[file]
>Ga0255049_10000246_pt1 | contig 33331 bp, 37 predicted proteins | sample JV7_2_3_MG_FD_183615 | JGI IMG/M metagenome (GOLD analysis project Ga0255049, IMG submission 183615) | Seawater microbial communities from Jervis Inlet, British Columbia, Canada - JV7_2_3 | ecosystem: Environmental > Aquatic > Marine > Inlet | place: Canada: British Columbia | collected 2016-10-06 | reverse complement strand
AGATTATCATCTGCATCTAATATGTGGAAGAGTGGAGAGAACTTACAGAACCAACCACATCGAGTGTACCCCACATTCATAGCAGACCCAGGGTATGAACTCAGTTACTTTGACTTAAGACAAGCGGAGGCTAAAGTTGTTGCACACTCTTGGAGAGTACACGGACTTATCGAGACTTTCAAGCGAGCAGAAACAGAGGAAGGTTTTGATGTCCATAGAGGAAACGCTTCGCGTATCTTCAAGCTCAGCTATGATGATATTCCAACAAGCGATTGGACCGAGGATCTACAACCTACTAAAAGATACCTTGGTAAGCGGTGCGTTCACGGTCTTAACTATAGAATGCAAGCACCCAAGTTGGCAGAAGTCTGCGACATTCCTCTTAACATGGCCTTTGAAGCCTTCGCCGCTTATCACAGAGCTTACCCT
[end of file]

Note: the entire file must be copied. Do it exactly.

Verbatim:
>Ga0255049_10000246_pt1 | contig 33331 bp, 37 predicted proteins | sample JV7_2_3_MG_FD_183615 | JGI IMG/M metagenome (GOLD analysis project Ga0255049, IMG submission 183615) | Seawater microbial communities from Jervis Inlet, British Columbia, Canada - JV7_2_3 | ecosystem: Environmental > Aquatic > Marine > Inlet | place: Canada: British Columbia | collected 2016-10-06 | reverse complement strand
AGATTATCATCTGCATCTAATATGTGGAAGAGTGGAGAGAACTTACAGAACCAACCACATCGAGTGTACCCCACATTCATAGCAGACCCAGGGTATGAACTCAGTTACTTTGACTTAAGACAAGCGGAGGCTAAAGTTGTTGCACACTCTTGGAGAGTACACGGACTTATCGAGACTTTCAAGCGAGCAGAAACAGAGGAAGGTTTTGATGTCCATAGAGGAAACGCTTCGCGTATCTTCAAGCTCAGCTATGATGATATTCCAACAAGCGATTGGACCGAGGATCTACAACCTACTAAAAGATACCTTGGTAAGCGGTGCGTTCACGGTCTTAACTATAGAATGCAAGCACCCAAGTTGGCAGAAGTCTGCGACATTCCTCTTAACATGGCCTTTGAAGCCTTCGCCGCTTATCACAGAGCTTACCCT